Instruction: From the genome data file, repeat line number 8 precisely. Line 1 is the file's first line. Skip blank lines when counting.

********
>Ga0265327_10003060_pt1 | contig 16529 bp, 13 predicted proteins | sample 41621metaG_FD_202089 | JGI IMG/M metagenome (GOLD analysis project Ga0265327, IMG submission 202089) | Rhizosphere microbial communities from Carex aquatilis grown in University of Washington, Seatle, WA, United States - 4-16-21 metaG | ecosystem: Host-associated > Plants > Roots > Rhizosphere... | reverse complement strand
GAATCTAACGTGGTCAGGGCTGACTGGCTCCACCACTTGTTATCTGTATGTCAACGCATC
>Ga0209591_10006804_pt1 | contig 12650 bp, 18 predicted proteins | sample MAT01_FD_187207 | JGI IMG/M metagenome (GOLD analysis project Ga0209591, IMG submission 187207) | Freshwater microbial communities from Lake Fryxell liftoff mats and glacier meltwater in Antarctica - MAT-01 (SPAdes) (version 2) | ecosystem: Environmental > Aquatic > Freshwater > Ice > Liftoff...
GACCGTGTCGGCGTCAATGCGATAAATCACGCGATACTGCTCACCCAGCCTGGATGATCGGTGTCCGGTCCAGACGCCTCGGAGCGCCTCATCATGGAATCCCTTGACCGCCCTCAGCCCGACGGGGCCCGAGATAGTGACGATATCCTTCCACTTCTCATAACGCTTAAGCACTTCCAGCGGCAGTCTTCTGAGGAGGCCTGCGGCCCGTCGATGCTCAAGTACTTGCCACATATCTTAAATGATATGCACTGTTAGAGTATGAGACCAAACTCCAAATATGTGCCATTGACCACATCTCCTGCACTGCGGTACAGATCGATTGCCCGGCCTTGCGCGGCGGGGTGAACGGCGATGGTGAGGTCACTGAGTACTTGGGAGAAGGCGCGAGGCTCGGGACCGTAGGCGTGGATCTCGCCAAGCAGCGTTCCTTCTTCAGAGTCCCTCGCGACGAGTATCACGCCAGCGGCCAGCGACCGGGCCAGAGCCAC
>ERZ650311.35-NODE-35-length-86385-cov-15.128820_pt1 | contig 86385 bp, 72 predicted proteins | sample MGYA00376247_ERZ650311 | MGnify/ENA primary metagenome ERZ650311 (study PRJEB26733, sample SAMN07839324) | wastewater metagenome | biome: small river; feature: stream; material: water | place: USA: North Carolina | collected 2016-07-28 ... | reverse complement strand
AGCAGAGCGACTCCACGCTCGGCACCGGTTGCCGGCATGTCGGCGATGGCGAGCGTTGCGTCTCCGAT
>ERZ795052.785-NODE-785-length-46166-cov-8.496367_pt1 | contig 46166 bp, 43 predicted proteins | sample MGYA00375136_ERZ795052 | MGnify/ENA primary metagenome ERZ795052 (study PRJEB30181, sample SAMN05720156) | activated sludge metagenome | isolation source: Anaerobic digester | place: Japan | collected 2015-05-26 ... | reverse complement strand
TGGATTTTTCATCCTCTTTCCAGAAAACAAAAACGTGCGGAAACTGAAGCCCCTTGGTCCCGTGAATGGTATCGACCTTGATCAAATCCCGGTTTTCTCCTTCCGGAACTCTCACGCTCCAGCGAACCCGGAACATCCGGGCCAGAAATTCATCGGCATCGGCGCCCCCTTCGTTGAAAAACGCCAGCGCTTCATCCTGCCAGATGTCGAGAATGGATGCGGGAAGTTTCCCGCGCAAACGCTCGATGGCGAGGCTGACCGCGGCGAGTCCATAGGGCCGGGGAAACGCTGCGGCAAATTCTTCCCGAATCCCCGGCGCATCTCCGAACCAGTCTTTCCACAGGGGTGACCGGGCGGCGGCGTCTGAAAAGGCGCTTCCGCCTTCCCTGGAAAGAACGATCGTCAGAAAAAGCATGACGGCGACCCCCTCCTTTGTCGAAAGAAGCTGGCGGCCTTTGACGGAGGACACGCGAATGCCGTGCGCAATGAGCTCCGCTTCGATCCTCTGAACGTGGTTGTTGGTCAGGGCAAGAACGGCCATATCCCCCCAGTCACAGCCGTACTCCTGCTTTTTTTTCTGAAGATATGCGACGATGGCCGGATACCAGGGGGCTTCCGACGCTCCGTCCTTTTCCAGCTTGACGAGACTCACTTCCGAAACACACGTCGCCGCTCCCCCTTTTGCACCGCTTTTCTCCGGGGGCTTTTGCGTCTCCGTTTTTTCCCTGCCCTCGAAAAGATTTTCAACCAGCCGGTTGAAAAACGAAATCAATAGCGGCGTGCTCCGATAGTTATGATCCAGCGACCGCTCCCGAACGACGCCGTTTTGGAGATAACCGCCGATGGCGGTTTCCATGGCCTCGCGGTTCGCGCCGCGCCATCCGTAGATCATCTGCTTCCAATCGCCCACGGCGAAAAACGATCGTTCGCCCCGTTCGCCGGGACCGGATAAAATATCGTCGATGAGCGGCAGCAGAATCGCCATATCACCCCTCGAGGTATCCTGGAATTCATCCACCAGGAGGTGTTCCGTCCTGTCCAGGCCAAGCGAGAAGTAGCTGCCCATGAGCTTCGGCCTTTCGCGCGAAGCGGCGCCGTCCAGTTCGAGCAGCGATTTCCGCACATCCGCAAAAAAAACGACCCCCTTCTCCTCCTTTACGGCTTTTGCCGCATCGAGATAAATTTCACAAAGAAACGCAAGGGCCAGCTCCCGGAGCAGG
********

TGGATTTTTCATCCTCTTTCCAGAAAACAAAAACGTGCGGAAACTGAAGCCCCTTGGTCCCGTGAATGGTATCGACCTTGATCAAATCCCGGTTTTCTCCTTCCGGAACTCTCACGCTCCAGCGAACCCGGAACATCCGGGCCAGAAATTCATCGGCATCGGCGCCCCCTTCGTTGAAAAACGCCAGCGCTTCATCCTGCCAGATGTCGAGAATGGATGCGGGAAGTTTCCCGCGCAAACGCTCGATGGCGAGGCTGACCGCGGCGAGTCCATAGGGCCGGGGAAACGCTGCGGCAAATTCTTCCCGAATCCCCGGCGCATCTCCGAACCAGTCTTTCCACAGGGGTGACCGGGCGGCGGCGTCTGAAAAGGCGCTTCCGCCTTCCCTGGAAAGAACGATCGTCAGAAAAAGCATGACGGCGACCCCCTCCTTTGTCGAAAGAAGCTGGCGGCCTTTGACGGAGGACACGCGAATGCCGTGCGCAATGAGCTCCGCTTCGATCCTCTGAACGTGGTTGTTGGTCAGGGCAAGAACGGCCATATCCCCCCAGTCACAGCCGTACTCCTGCTTTTTTTTCTGAAGATATGCGACGATGGCCGGATACCAGGGGGCTTCCGACGCTCCGTCCTTTTCCAGCTTGACGAGACTCACTTCCGAAACACACGTCGCCGCTCCCCCTTTTGCACCGCTTTTCTCCGGGGGCTTTTGCGTCTCCGTTTTTTCCCTGCCCTCGAAAAGATTTTCAACCAGCCGGTTGAAAAACGAAATCAATAGCGGCGTGCTCCGATAGTTATGATCCAGCGACCGCTCCCGAACGACGCCGTTTTGGAGATAACCGCCGATGGCGGTTTCCATGGCCTCGCGGTTCGCGCCGCGCCATCCGTAGATCATCTGCTTCCAATCGCCCACGGCGAAAAACGATCGTTCGCCCCGTTCGCCGGGACCGGATAAAATATCGTCGATGAGCGGCAGCAGAATCGCCATATCACCCCTCGAGGTATCCTGGAATTCATCCACCAGGAGGTGTTCCGTCCTGTCCAGGCCAAGCGAGAAGTAGCTGCCCATGAGCTTCGGCCTTTCGCGCGAAGCGGCGCCGTCCAGTTCGAGCAGCGATTTCCGCACATCCGCAAAAAAAACGACCCCCTTCTCCTCCTTTACGGCTTTTGCCGCATCGAGATAAATTTCACAAAGAAACGCAAGGGCCAGCTCCCGGAGCAGG